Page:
St. Paul's Chapel NYC adorned with messages of hope

The second image came from the historic St. Paul’s Chapel adjacent to Ground Zero. This church where George Washington was inaugurated as President was transformed from a place of religious services into a respite center for the workers at Ground Zero. Food from New York City restaurant kitchens, cots to nap on and massage services for stressed workers were all freely offered. The balcony and pillars were adorned with hand drawn and heart-filled posters from around the world.

Instead of righteous anger or litmus tests for those who entered its doors it was a nerve center of the compassion and care that we are made for. It knew no boundaries for the religious traditions or country of origin of the workers or those killed. No one person’s suffering, trauma, grief or need was more righteous or compelling than that of another. No group of people was scapegoated. Each was real, each was honored.

We often think of the extraordinary generosity and hospitality of Americans. It is legendary. Is it simply a different expression of the same human generosity and hospitality that many of us experience across the globe?

Transformation begins when we make understand and befriend our fears and righteousness. Instead of enclosing us they invite us to understand and enter into those same reactions experienced by any person who has experienced violent loss, terror, abuse or inconsolable grief.

Transformation moves to its own rhythm in the dance of our lives. It is always inviting us in. We can choose to be transformed by the very experiences that change or upend life as we know or imagine it. Each of us can choose to be participants in saying “I beg to differ” with the imprisonment that fear and righteousness brings. This is waking up to being our truest selves – compassionate and at one with others. Is it worth the journey and the work to you?

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Cheering Bin Laden’s Death

Robert V. Taylor

Robert V. Taylor

Have you cheered the death of Osama Bin Laden?  His death is a singularly cathartic time for Americans.  Is a more profound human cheering at play?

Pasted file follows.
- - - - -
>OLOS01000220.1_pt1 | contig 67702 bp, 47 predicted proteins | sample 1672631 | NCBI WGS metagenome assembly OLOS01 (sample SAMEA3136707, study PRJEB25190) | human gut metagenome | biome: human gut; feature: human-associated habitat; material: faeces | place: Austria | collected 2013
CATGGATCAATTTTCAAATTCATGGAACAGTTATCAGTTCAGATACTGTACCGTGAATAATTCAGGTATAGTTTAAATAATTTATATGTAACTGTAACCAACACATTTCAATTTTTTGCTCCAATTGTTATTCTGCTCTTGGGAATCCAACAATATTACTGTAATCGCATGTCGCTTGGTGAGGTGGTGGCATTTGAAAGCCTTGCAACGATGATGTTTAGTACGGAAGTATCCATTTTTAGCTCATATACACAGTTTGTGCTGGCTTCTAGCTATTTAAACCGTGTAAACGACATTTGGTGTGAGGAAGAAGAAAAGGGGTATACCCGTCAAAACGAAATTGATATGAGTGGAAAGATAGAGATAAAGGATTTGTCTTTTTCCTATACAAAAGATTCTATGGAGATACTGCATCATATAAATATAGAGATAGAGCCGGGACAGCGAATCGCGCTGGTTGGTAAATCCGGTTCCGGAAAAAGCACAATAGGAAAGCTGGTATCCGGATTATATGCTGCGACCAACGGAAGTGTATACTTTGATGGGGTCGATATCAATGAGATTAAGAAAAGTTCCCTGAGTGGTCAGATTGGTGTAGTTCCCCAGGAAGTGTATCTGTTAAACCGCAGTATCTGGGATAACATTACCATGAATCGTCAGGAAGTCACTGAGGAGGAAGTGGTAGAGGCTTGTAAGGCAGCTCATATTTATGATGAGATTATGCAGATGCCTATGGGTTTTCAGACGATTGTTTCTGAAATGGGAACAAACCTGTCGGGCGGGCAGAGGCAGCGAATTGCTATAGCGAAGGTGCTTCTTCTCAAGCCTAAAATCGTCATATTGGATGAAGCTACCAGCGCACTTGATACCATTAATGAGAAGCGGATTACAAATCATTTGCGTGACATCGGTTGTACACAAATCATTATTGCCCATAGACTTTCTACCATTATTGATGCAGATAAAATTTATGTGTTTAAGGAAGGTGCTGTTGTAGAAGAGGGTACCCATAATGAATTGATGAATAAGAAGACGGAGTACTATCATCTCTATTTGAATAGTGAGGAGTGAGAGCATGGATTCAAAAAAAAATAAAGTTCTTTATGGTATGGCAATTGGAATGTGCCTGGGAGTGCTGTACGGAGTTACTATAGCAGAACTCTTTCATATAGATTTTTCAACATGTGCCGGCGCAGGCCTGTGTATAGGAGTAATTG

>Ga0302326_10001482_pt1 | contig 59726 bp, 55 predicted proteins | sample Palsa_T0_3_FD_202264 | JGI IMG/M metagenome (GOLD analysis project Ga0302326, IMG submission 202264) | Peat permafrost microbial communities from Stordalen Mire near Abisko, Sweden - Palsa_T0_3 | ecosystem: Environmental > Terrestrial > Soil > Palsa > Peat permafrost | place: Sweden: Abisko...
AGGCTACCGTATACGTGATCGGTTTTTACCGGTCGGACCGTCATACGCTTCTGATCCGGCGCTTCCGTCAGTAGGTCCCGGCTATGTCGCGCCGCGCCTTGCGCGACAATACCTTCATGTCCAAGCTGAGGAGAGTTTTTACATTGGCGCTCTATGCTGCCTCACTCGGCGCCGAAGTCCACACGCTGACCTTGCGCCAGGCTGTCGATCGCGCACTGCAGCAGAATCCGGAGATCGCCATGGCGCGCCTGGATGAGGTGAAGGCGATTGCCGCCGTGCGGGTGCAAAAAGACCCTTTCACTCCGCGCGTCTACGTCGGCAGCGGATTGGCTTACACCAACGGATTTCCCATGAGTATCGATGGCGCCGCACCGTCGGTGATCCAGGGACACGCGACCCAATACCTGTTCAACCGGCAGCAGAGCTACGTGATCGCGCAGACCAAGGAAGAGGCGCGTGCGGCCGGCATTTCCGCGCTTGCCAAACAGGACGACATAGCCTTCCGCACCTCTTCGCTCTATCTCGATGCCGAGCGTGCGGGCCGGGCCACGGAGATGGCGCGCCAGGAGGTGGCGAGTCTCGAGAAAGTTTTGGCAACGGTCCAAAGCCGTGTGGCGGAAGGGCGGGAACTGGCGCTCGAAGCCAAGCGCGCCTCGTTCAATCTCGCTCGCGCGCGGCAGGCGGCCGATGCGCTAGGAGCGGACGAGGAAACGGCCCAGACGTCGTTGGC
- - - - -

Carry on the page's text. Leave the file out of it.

I joined the cheering as I sat riveted by the TV images of crowds spontaneously gathering at the White House and Ground Zero when Bin Laden’s death was announced.  I too wanted to wave my American flag.

Was I doing the unimaginable and rejoicing in the death of another human being? I am at the very least thankful to know that he is dead. I have gratitude for the calm precision and leadership of President Obama and those Navy Seals. Some may be choosing triumphalist cheering. My own desire to cheer is born out of relief. But relief to what end?

The face of fear represented by Bin Laden is gone. It is like knowing that a mass murderer on the loose in your city has been apprehended or that the sexual predator who has abused you is behind bars. Fear of imminent abusive assault diminishes when the threat is removed.

Does our national cheering reveal more about the fears that have lurked in our collective psyche since 9/11 than a desire for blood sports? As relief settles in questions about what we are relieved about will present themselves.  Is there common ground to be appreciated in the human yearning for well-being and security?

In places like Spain, Britain, Iraq and elsewhere in the Middle East Bin Laden’s disciples have inflicted terror on tens of thousands. In the aftermath of 9/11 every person in the world was an American in the empathy directed toward us as we reeled from the attacks in DC, Pennsylvania and New York. That empathy had dissipated by the time we declared war on Iraq.

The Bin Laden franchise operators will attempt to wreak havoc wherever and whenever they can.  A new opportunity presents itself in the collective global relief of knowing that the face of fear represented by Bin Laden is gone. It is an opportunity to rebuild the common human bonds among those who make no peace with terror by pursuing security and well-being for all. The empathy that existed after 9/11 is an empathy that lingers within people of good will.

The bridge to this new opportunity exists when our cheering is not for ourselves alone, but a cheering for the human family.

The cynical will say that political and military leaders cannot deliver on such a hope or promise. Such a response creates a new face of paralyzing fears. We have learned from the people of Middle Eastern countries over the last few months that the human yearning to be free of fear and violence can never be squashed.

Deftly mobilizing the power of social media they have taught us that the human yearnings which unite us are in our hands. Bin Laden’s acts of terror and sowing of fear were designed to alienate the human family from one another. If we embrace the opportunity that his death as unleashed it will the human family rejecting fear and insecurity through proactively seeking the well-being and security of one another.

Our American cheering is a visceral reaction – it is real and freeing. Its lasting value will be in our connecting it to the cheering on of the human family’s yearning for freedom from fear.